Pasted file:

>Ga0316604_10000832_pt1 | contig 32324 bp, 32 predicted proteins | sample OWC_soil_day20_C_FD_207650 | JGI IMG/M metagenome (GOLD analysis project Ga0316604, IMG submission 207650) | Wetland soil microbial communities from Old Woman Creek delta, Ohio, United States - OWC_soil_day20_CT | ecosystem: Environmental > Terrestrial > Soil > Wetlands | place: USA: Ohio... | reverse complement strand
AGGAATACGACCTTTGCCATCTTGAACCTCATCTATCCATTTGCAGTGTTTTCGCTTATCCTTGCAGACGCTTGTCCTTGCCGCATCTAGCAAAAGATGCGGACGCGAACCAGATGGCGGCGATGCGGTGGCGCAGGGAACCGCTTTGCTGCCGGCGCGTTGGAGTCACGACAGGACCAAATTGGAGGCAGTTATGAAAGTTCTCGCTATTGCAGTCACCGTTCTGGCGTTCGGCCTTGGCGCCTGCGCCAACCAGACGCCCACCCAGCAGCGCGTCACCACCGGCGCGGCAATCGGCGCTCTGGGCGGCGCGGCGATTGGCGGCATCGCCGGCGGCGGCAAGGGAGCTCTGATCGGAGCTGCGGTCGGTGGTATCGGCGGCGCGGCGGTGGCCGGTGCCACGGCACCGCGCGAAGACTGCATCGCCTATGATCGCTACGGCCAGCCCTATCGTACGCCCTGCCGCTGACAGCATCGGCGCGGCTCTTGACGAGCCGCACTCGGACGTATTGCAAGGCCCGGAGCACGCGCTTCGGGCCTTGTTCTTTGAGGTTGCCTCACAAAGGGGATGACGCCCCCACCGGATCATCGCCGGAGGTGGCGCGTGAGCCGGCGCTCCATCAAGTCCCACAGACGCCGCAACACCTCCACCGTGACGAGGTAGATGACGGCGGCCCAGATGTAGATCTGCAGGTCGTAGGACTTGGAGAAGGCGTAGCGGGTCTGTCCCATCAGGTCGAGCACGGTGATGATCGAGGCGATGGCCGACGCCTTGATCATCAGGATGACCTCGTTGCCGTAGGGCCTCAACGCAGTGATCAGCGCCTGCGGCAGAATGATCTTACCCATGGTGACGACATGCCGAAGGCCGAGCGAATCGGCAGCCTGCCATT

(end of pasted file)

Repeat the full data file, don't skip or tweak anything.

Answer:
>Ga0316604_10000832_pt1 | contig 32324 bp, 32 predicted proteins | sample OWC_soil_day20_C_FD_207650 | JGI IMG/M metagenome (GOLD analysis project Ga0316604, IMG submission 207650) | Wetland soil microbial communities from Old Woman Creek delta, Ohio, United States - OWC_soil_day20_CT | ecosystem: Environmental > Terrestrial > Soil > Wetlands | place: USA: Ohio... | reverse complement strand
AGGAATACGACCTTTGCCATCTTGAACCTCATCTATCCATTTGCAGTGTTTTCGCTTATCCTTGCAGACGCTTGTCCTTGCCGCATCTAGCAAAAGATGCGGACGCGAACCAGATGGCGGCGATGCGGTGGCGCAGGGAACCGCTTTGCTGCCGGCGCGTTGGAGTCACGACAGGACCAAATTGGAGGCAGTTATGAAAGTTCTCGCTATTGCAGTCACCGTTCTGGCGTTCGGCCTTGGCGCCTGCGCCAACCAGACGCCCACCCAGCAGCGCGTCACCACCGGCGCGGCAATCGGCGCTCTGGGCGGCGCGGCGATTGGCGGCATCGCCGGCGGCGGCAAGGGAGCTCTGATCGGAGCTGCGGTCGGTGGTATCGGCGGCGCGGCGGTGGCCGGTGCCACGGCACCGCGCGAAGACTGCATCGCCTATGATCGCTACGGCCAGCCCTATCGTACGCCCTGCCGCTGACAGCATCGGCGCGGCTCTTGACGAGCCGCACTCGGACGTATTGCAAGGCCCGGAGCACGCGCTTCGGGCCTTGTTCTTTGAGGTTGCCTCACAAAGGGGATGACGCCCCCACCGGATCATCGCCGGAGGTGGCGCGTGAGCCGGCGCTCCATCAAGTCCCACAGACGCCGCAACACCTCCACCGTGACGAGGTAGATGACGGCGGCCCAGATGTAGATCTGCAGGTCGTAGGACTTGGAGAAGGCGTAGCGGGTCTGTCCCATCAGGTCGAGCACGGTGATGATCGAGGCGATGGCCGACGCCTTGATCATCAGGATGACCTCGTTGCCGTAGGGCCTCAACGCAGTGATCAGCGCCTGCGGCAGAATGATCTTACCCATGGTGACGACATGCCGAAGGCCGAGCGAATCGGCAGCCTGCCATT